My name is Judit Zsovár, I am a soprano and musicologist (PhD).
Welcome to my crowdfunding campaign launched to finance the publication of my book entitled Anna Maria Strada, Prima Donna of G. F. Handel. It will be released by Peter Lang International Academic Publishers presumably at the end of this year or in early 2020. Since I am an independent scholar with no institution to back me up, I am relying on the generosity of people who are interested in a scholarly work discovering a performer’s particularities via musicological methods as well as findings of the historically informed performance practice.
Thank you very much for your donations in advance. If you like this project and find it worthy of support, please be so kind to share it with others. Should you have any questions, please do not hesitate to contact me.
Abstract of the book:
George Frideric Handel’s longest continuous collaboration with a leading singer took place between 1729 and 1737 with Anna Maria Strada del Pò (Bergamo, 1703 ‒ Naples, 20 July 1775), who ʻseems to have pleased him most’. Charles Burney considered her as an artist ‘formed by [the composer] himself’. Strada’s comprehensive vocal range and flexibility, as well as her twofold lyric-dramatic talent, were most probably due to an uncommon, innate ability. She may have been a so called natural soprano (or, to borrow a Romantic term, an early soprano sfogato or voce assoluta), who, having a strong upper register, sang ‘entirely di petto’, i.e. with a chest-like voice production in the head range as well, powerfully and sonorously.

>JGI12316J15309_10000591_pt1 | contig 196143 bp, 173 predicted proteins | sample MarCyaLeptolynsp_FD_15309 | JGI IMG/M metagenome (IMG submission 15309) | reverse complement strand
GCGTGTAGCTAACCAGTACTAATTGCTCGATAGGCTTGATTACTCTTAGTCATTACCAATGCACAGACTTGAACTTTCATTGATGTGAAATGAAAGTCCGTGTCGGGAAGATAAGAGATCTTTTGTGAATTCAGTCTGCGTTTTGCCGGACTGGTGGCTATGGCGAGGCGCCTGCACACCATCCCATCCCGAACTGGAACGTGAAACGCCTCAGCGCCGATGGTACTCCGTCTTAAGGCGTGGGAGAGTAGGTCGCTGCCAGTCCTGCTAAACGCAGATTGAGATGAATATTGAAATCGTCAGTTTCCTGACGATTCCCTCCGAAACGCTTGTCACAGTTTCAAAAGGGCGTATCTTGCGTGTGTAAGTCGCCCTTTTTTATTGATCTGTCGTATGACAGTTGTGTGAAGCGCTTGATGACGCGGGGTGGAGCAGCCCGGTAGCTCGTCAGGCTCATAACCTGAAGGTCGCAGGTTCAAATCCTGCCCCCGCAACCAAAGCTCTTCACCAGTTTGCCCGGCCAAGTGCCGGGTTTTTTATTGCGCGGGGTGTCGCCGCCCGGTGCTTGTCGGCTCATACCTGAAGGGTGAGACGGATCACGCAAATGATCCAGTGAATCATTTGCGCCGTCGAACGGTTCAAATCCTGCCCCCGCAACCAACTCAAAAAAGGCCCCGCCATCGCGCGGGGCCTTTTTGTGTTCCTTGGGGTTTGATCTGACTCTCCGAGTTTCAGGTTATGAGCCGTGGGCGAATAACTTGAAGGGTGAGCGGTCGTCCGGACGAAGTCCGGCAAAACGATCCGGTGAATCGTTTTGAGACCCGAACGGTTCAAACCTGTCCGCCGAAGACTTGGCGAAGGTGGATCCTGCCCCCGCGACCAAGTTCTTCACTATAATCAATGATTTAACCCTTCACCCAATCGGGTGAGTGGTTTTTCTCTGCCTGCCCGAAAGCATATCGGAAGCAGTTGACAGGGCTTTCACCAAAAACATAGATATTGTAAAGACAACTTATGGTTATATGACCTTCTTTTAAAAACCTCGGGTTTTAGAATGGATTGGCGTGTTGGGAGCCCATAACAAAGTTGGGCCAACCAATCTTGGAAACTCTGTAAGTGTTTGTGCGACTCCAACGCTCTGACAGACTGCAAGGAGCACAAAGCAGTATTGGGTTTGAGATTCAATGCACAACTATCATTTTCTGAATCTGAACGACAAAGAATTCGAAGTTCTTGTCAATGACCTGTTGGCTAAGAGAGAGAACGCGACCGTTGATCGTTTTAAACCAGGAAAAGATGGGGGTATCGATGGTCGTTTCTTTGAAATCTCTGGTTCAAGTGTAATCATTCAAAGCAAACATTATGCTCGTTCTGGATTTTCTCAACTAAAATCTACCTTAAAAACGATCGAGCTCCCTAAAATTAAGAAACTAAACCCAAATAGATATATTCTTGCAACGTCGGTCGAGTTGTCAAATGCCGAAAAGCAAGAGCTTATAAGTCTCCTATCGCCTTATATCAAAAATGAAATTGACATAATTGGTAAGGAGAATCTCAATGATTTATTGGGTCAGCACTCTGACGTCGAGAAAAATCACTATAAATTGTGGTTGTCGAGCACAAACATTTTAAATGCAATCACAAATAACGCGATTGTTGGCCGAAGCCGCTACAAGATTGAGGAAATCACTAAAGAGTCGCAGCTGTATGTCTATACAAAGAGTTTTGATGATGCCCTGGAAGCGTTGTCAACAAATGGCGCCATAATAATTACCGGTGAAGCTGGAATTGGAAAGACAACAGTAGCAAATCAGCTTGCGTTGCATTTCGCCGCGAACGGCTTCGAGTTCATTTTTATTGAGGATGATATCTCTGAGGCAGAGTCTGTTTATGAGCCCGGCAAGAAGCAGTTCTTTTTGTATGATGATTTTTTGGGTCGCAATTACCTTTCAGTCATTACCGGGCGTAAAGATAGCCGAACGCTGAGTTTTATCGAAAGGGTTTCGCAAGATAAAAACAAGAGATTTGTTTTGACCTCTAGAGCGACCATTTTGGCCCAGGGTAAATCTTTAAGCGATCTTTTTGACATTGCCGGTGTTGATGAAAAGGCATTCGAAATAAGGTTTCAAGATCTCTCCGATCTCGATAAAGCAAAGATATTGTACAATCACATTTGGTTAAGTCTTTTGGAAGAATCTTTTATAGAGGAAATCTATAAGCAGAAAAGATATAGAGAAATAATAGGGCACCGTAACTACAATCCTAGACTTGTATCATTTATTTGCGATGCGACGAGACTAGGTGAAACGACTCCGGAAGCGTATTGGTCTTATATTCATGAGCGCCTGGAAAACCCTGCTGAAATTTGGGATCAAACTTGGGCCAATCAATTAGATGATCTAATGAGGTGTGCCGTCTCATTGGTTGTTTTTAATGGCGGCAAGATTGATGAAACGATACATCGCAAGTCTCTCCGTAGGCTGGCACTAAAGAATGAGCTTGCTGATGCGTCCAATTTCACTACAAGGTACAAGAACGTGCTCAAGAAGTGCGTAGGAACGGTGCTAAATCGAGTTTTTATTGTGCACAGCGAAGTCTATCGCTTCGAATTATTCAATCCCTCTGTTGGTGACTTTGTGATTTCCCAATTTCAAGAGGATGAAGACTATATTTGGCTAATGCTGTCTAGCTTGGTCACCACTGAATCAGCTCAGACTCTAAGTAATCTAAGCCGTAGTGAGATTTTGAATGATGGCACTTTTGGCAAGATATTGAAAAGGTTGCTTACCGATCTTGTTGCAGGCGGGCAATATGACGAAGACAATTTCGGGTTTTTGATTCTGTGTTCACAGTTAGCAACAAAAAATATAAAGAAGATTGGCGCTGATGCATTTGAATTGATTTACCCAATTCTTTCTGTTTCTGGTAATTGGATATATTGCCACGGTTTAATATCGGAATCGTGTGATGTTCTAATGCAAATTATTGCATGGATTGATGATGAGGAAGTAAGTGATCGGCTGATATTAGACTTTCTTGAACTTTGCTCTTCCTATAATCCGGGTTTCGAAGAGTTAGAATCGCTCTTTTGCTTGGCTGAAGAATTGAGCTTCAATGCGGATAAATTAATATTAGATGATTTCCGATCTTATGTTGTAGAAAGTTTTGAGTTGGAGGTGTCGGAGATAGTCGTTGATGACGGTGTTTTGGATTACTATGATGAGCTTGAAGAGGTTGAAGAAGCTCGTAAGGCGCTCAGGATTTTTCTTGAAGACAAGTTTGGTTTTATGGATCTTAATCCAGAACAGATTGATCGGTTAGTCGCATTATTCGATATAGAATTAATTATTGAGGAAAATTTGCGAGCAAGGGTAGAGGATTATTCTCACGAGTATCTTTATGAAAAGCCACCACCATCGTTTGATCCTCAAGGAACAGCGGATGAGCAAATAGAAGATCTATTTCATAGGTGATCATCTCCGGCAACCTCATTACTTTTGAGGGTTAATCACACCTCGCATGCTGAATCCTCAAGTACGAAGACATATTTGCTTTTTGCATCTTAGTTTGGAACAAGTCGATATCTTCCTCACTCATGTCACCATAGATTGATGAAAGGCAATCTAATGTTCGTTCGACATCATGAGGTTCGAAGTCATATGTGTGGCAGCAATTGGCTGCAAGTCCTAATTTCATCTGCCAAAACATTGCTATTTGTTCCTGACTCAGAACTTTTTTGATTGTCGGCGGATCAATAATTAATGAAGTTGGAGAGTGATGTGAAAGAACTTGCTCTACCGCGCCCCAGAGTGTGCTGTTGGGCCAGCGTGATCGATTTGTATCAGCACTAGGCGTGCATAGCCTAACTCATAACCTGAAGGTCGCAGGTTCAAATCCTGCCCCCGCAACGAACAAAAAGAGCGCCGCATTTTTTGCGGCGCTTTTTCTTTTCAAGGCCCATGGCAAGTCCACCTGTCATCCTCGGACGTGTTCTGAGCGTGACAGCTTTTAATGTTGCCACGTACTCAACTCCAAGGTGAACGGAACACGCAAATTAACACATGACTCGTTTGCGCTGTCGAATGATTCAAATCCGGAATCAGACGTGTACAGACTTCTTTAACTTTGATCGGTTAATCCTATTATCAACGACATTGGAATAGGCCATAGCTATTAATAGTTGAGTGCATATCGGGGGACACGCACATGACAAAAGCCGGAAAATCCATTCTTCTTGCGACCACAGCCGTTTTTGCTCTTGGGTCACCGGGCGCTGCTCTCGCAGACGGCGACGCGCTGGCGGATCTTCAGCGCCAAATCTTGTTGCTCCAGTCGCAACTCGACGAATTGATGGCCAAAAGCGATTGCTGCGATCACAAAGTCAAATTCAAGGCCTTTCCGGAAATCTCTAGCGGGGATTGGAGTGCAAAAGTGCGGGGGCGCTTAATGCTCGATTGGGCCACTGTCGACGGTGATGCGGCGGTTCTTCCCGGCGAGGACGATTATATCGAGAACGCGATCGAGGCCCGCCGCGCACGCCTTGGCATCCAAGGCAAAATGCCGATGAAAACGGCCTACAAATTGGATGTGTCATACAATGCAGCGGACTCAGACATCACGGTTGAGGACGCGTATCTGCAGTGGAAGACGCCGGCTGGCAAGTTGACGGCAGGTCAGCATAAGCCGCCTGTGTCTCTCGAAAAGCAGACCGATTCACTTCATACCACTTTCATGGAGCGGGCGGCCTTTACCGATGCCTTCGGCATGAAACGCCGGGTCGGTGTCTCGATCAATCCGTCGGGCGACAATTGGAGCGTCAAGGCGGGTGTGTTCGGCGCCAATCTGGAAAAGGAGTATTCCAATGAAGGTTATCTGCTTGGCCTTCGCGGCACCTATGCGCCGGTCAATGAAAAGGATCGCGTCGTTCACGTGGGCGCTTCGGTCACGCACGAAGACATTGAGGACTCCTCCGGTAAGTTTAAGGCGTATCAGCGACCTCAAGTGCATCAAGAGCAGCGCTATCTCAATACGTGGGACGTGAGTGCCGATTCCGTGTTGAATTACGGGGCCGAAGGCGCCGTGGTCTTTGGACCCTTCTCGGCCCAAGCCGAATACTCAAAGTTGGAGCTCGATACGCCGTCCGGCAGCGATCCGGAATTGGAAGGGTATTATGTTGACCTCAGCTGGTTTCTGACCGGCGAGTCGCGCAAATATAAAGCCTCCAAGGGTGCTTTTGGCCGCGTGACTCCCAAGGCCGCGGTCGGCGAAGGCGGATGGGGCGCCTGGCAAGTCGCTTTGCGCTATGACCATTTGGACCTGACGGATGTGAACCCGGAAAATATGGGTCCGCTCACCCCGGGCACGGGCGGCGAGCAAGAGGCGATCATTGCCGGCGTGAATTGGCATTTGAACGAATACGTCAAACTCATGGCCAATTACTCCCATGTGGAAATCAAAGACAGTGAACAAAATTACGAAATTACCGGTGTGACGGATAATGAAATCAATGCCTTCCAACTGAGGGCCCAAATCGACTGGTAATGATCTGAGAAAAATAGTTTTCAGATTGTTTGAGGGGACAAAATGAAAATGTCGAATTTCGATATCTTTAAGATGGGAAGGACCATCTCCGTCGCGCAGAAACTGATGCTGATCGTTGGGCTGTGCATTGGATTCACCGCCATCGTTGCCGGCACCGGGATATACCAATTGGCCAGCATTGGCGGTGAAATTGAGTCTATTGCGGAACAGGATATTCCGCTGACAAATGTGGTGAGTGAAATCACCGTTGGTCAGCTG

Since Strada has become a research focus neither in Handel research nor in the field of eighteenth-century opera before, I have chosen to investigate the vocal features and career of the prima donna of the second Royal Academy of Music in connection with the music written for her not only by Handel, but also by Antonio Vivaldi, Leonardo Leo, Leonardo Vinci, Domenico Sarro, and others. My conclusions rest on three main pillars: (a) the musical sources, which focus on the original roles and arias created especially for her; (b) the surviving descriptions of her singing, and the period treatises, completed (c) with my own practical experiences as a classical singer.
The present book would, at least in part, do justice to the significance of Strada’s peculiar art of singing, which proved to be a source of inspiration to the composers she collaborated with.
Briefly about myself:
As a musicologist, I gained my doctorate at the Liszt Academy Budapest in 2017 with a dissertation on Anna Maria Strada and have published inter alia in the Händel-Jahrbuch 62 (2016). My other research field is bel canto singing with particular interest in the soprano sfogato voice. Recently, I collaborated on the ‘Viennese Kärntnertortheater’ project (Austrian Academy of Sciences) and assisted to Reinhard Strohm with the edition of Scipione for the Hallische Händel-Ausgabe.
As a soprano, I appeared at the Vienna Konzerthaus (Mozarteum Orchestra Salzburg/Bolton), the Helsinki Music Centre, and the Nádor- and the Liszt halls (Budapest). Among my future engagements is a recital at the Handel House in London (May 2019).
I have been awarded the Handel Institute Research and Conference grants, the DAAD, Zoltán Kodály and Hungarian state scholarships.
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